How about we “reinvent” some competent leadership?

28 Jun 2009 11:30 pm
Posted by: Donna

I had ignored Chad Graham’s “New career path: Reinvention” in the Republic this morning because I assmumed it would be yet another regurgitation of the retrain-retool-reschool-rebrand-yourself-for-the-new-economy trope. As I idly picked up the front page section that was sitting on the couch next to me and scanned the article I found was right. I really can’t stand these types of pieces, well-intentioned as they may be, because they put most of the onus on you, the poor schlub who’s been outsourced or downsized, to have the prescience to figure out what the Next Great Thing is, even though you clearly didn’t have the foresight to avoid the ill-fated career path you did pick. The article offers some helpful suggestions, in an inset called “Top job prospects”. They’re from the Labor Department’s Occupational Handbook and they include things like network systems analysts, home health aides, skin care specialists, and pharmacy technicians. Not anything that could ever be outsourced, so taking one of those jobs is an assurance of lifelong stable employment. Yeah right.

Amongst all the blah blah blah about the global economy necessitating more “resilient” workers was a paragraph that made me drop the important things I was doing (watching an MSNBC prison doc and playing Freecell) and write this blog post. In my opinion the writer did what’s known as “burying the lede” – in other words, he failed to make the most salient part of the piece the lead paragraph. In the fourth column and something like 20 paragraphs in there’s this:

From No. 1 to 50

As the economy boomed earlier this decade, many Arizonans didn’t have to ponder how they’d thrive professionally in the 21st century.

The unending supply of thousands and thousands of new residents expanded the economy as never before – and made it seem as if there always would be plenty of growth-related jobs, bigger paydays and opportunities for advancement.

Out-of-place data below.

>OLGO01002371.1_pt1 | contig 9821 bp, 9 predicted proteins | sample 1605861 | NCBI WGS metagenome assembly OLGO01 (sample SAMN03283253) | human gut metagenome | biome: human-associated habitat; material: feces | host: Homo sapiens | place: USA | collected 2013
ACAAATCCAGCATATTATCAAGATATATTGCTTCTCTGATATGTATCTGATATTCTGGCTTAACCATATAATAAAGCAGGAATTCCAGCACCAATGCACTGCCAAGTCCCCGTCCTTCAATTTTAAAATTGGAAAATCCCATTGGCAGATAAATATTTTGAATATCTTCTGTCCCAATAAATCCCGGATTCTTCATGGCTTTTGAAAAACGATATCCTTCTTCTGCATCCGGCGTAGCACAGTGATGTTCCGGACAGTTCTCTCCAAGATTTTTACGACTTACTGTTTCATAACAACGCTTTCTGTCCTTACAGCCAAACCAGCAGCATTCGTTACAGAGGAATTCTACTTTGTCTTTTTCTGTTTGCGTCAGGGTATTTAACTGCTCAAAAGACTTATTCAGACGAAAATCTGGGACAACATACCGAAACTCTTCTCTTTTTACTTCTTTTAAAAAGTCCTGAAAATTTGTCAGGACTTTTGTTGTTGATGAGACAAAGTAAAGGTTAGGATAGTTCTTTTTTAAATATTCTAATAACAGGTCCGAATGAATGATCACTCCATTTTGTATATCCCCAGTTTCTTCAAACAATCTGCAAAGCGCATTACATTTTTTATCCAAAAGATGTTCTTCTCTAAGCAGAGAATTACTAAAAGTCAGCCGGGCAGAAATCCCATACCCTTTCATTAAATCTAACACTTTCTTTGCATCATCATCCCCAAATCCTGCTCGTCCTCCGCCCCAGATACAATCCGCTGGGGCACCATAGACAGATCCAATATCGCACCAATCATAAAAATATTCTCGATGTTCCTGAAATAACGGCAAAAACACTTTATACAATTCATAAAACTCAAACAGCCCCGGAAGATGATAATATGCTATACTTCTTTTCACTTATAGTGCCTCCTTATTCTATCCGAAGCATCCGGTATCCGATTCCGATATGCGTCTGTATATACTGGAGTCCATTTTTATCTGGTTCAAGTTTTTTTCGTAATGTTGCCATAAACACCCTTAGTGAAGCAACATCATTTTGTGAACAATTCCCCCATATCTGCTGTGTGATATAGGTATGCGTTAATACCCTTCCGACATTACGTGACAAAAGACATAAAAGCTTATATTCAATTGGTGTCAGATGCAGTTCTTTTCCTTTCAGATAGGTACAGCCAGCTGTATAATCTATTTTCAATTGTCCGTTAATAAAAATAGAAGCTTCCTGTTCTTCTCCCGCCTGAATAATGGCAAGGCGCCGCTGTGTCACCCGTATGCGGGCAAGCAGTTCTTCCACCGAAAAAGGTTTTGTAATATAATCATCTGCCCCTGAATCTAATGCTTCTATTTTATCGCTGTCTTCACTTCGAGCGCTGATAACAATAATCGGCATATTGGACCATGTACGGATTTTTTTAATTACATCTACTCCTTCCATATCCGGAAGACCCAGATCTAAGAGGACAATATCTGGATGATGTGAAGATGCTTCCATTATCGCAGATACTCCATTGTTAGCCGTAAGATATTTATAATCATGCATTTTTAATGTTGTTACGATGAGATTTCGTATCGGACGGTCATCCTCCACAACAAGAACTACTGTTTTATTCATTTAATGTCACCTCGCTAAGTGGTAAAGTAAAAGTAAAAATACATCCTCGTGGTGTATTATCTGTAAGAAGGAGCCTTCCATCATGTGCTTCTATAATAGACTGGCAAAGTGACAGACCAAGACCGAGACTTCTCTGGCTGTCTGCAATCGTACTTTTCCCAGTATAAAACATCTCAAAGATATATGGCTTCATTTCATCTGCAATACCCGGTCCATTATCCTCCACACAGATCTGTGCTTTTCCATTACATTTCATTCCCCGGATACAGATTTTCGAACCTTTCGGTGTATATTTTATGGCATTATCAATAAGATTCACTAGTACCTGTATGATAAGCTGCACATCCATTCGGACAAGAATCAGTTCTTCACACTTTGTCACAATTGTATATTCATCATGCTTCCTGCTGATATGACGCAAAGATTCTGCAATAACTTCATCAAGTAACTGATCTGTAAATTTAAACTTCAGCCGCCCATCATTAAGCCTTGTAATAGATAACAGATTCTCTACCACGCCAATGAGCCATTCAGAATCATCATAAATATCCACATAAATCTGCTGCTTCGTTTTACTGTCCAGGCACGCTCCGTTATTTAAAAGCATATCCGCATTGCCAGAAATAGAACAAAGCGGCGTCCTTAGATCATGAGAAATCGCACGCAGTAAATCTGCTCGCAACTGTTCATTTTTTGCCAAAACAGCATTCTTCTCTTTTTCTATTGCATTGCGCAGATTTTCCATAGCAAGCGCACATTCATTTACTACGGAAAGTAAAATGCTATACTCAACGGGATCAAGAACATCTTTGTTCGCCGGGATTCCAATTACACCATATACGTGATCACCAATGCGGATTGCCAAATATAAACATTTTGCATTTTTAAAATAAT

Arizona ranked No. 1 for job growth.

In 2006, “one out of every 52 jobs in the United States is found in Arizona,” the Arizona Blue Chip Economic Outlook reported at the time, but “Arizona accounted for one out of every 15 new jobs created.”

Today, it ranks 50th as its overreliance on housing led to a historic bust.

The state’s current job performance is the worst of any recession since the Great Depression, according to the Federal Reserve Bank of Minneapolis.

“The Phoenix-Mesa-Scottsdale economy is hemorrhaging jobs at an accelerating pace as the housing downturn intensifies,” a Moody’s report said in May.

W. T. F. We went from no. 1 in job creation to no. 50. In less than 3 years. It’s not like people didn’t see it coming. Numerous economists, journalists, and plain old regular people with an ounce of common sense were warning the numbskulls who run this state for YEARS not to be so over-reliant on housing and retail but they did not listen. The Legislature handed this state on a platter to developers and, to add insult to injury, they STILL want to give them MORE tax cuts!

Number 1 to number 50. I mean, damn, at least there was a gradual descent to the bottom with the schools. I find myself in agreement with this ASU economist (and apparent expert in corporo-speak) about the viability of Republican legislators (italics mine):

As the global economy changes, workers must become more resilient, said economist Dennis Hoffman, director of the L. William Seidman Research Institute at ASU.

“They’re going to have to be constantly aware that in order to be prosperous, they’re going to have to continually find ways to add value to their firm (state),” he said. “When they can’t figure out a way to add that value, you and your boss (the voters) are going to mutually decide you’ll figure it out somewhere else.”

1 Comment(s)

  1. Comment by native on June 29, 2009 7:21 am

    Well done. So much for any lip service about providing for a sustainable future. This legislative leadership is all about the idealogue’s wet dream of drowning our government (and the institutions it supports, like education) in the bathtub.

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